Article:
67 All present at the inquest, Shee argued, were “impressed with the idea that whatever the doctor that has come from London, that whatever Dr. Alfred Swaine Taylor says, must be true; if he says it is poison, poison it is” (ibid., p. 202). The same deference then ensured that the jury's finding would meet with general approval: “Instantly followed by the verdict of willful murder, it flew upon the wings of the press into every house in the United Kingdom. It became known that, according to the opinion of a man whose whole life had been devoted to science, a gentleman of personal character perfectly unimpeached, a man who stood well with his friends in the medical profession … that, according to his opinion, Cook's death had been caused by strychnine” (ibid., p. 189).
68 Ibid., p. 174.
69 Ibid., pp. 197–98.
70 Alternatives to the theory of strychnine poisoning ranged from epileptic convulsions with tetanic complications, angina pectoris, spinal cord irritation of undetermined cause, and tetanic convulsions brought on by wet and cold acting on a body debilitated by syphilis.
71 Taylor retorted: “Every toxicologist will not sacrifice 100 rabbits when the facts are all ascertained from other sources; I did not feel myself justified in going on points which I knew were well established” (Bennett, , The Queen v. Palmer, pp. 144–45).
72 Ibid., p. 201.
73 Ibid., p. 190. The problematic relationship among author, text, and testimony in fact forms an important subtext running through the trial transcript: questions were posed about whether Taylor and other authors appeared as themselves or as embodiments of their works (e.g., pp. 144 and 200); controversy arose from having textual excerpts read in court in the absence of their authors (e.g., pp. 196–97); and the general constraints of transcribing experience into writing were discussed at length (e.g., pp. 201, 250).
74 See, e.g., Starkie, Thomas, A Practical Treatise on the Law of Evidence (London, 1834), 1:154: “The testimony of medical men is constantly admitted with respect to the cause of disease or death …. Such opinions are admissible in evidence, although the professional witnesses found them entirely on the facts, circumstances, and symptoms established in evidence by others, and without being personally acquainted with the facts.” See also Phillipps, S. M., Treatise on the Law of Evidence (London, 1852; reprint, New York, 1859), 1:778–79.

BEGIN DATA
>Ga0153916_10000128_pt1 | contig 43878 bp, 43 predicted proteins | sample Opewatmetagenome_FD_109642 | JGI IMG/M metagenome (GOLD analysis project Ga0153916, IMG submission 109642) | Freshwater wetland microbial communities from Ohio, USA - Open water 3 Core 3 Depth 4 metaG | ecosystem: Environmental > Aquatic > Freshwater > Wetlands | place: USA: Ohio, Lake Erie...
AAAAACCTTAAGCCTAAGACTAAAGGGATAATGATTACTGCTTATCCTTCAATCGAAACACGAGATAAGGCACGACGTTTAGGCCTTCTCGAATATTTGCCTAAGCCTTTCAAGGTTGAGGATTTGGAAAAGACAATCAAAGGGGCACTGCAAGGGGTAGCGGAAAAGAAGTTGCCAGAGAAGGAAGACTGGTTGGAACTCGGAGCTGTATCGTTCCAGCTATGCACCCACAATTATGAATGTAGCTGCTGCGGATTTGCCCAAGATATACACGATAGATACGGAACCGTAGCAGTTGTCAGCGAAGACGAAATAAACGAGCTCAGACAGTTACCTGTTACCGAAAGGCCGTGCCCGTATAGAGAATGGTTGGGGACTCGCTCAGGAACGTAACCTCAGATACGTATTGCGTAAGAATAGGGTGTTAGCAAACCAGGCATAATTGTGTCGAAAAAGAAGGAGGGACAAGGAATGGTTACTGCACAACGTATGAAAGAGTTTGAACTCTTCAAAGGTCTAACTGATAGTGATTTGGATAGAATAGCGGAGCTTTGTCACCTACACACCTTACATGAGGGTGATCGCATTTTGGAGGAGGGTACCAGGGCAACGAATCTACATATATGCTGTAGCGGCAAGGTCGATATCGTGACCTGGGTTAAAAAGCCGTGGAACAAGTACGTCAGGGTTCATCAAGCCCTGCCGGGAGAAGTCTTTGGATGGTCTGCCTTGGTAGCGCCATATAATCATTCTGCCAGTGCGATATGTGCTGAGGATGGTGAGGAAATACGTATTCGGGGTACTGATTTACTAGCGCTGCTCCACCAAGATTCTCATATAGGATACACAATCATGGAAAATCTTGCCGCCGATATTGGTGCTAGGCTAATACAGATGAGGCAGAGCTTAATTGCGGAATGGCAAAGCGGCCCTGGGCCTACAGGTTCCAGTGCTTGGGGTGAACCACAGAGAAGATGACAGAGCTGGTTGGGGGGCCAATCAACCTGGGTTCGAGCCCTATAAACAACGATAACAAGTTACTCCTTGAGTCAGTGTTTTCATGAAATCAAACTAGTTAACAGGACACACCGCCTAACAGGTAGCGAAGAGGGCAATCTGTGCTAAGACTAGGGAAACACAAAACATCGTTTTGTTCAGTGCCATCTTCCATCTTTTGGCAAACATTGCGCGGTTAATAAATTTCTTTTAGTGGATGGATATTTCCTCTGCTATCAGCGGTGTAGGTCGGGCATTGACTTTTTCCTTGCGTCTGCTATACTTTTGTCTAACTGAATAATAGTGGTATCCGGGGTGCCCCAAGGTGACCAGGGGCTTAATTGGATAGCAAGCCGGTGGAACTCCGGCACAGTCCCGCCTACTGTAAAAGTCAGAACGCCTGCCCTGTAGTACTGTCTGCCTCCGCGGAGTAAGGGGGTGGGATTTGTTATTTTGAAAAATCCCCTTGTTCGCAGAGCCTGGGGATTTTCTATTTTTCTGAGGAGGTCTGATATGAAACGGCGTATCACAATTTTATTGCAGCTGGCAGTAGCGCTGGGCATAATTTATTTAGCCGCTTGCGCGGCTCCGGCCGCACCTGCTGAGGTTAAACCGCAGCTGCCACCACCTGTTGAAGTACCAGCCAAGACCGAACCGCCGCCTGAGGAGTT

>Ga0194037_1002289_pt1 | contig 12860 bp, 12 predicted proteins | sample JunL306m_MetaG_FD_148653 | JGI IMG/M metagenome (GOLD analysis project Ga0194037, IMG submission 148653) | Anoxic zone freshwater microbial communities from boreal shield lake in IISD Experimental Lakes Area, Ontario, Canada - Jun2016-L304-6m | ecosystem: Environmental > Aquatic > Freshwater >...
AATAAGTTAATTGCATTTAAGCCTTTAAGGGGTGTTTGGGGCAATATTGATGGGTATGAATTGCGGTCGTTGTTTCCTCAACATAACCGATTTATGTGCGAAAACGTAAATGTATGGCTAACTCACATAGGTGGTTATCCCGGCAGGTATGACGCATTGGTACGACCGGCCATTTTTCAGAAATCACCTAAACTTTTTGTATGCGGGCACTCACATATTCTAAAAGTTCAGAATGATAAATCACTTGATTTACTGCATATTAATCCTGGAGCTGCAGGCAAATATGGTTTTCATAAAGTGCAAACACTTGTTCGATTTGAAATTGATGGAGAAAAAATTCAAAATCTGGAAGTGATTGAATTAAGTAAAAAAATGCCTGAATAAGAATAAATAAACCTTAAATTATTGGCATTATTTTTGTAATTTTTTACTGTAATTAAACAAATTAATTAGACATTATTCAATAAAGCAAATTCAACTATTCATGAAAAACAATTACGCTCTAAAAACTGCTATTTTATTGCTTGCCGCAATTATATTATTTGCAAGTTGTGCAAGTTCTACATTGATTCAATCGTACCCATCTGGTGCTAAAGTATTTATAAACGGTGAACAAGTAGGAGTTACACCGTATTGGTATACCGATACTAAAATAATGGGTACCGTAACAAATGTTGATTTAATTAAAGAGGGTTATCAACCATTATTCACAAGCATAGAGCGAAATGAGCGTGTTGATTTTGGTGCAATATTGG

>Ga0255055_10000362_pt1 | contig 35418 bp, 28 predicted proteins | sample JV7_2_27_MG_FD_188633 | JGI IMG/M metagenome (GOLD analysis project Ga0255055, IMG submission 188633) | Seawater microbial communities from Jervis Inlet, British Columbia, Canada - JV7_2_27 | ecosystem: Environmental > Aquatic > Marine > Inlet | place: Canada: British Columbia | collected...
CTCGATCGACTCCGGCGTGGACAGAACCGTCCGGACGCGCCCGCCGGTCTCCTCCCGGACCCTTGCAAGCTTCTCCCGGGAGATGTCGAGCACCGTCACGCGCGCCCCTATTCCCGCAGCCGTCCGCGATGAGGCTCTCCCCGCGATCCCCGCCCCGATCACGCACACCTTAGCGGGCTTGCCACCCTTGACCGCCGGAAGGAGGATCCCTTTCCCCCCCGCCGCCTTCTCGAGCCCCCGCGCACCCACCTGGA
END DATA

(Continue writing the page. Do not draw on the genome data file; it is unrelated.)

75 Christison, Robert, “On the Present State of Medical Evidence,” Edinburgh Medical Review, n.s., 23 (November 1851): 401–30, quote on 420–21. Christison illustrated this claim with a case of arsenic poisoning that he had once been called upon to investigate: though he had not previously seen anyone during life who had taken arsenic, “by frequent reading, lecturing, and writing on the subject, the varied forms of arsenical poisoning were as familiar to me as if they were all marshaled before my eyes” (p. 421).
76 The Times (28 May 1856): 9; for similarly approving editorials from across the political spectrum, see the Examiner (31 May 1856): 337; Lloyd's (4 June 1856): 6; and the Saturday Review (31 May 1856): 102. The professional journals concurred: “The verdict,” the Law Times opined, “accords with the public judgment, and with the opinion formed by the gravest and most clamly [sic] reflective minds in the Profession, accustomed to weigh the worth of evidence” (Law Times [31 May 1856]: 110). See also the Association Medical Journal, n.s., 4 (31 May 1856): 455; the Lancet 1 (31 May 1856): 593–94; and the Medical Times and Gazette 12 (31 May 1856): 533. Of the mainstream press, the Daily Telegraph stood out in its support of a stay of execution pending a review of the evidence (31 May 1856, 3 June 1856).
77 The Times (11 June 1856): 5.
78 The most striking exercise in marginalization appeared in the Examiner, which in praising the Home Secretary (Sir George Grey) for resisting these efforts suggested that the real motive behind much of the Palmerite sentiment was all too well in keeping with the degenerate essence of its object: “Among those who were not the least anxious to procure his pardon or commutation of punishment,” the Examiner explained with great indignation, “were the large number of persons who had bets on his escape from the gallows” (“Palmer's End,” Examiner [21 June 1856]: 386).
79 Lloyd's (4 June 1856): 6.
80 Ibid. In explaining why the conviction was just, however, Lloyd's ultimately relied on the medical evidence. Taylor or his courtroom adversaries might be right—an important difference in medical opinion, but a difference that “almost loses its significance, when we remember that the effects produced by strychnia in its last struggle with the vital principle are happily so marked and peculiar that a tyro in medicine could hardly fail to identify them.”
81 “Juries and the public generally,” the Lancet explained, “always look for the material demonstration of the poison in the dead body” and thus had naturally turned to the test tube for the solution, to the exclusion of the evidence adduced by the whole of the medico-legal arsenal. “The Medical Evidence in the Case of The Queen versus Palmer,” Lancet 1 (31 May 1856): 594.